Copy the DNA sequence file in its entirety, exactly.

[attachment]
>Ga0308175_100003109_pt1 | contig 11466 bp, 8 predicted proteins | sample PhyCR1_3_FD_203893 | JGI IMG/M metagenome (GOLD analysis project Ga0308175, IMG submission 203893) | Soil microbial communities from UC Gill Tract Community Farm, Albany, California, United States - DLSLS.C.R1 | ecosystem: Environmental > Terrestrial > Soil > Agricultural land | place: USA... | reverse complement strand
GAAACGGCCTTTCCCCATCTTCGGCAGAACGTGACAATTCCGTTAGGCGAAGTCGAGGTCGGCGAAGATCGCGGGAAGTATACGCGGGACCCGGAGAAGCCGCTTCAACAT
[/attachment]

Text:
>Ga0308175_100003109_pt1 | contig 11466 bp, 8 predicted proteins | sample PhyCR1_3_FD_203893 | JGI IMG/M metagenome (GOLD analysis project Ga0308175, IMG submission 203893) | Soil microbial communities from UC Gill Tract Community Farm, Albany, California, United States - DLSLS.C.R1 | ecosystem: Environmental > Terrestrial > Soil > Agricultural land | place: USA... | reverse complement strand
GAAACGGCCTTTCCCCATCTTCGGCAGAACGTGACAATTCCGTTAGGCGAAGTCGAGGTCGGCGAAGATCGCGGGAAGTATACGCGGGACCCGGAGAAGCCGCTTCAACAT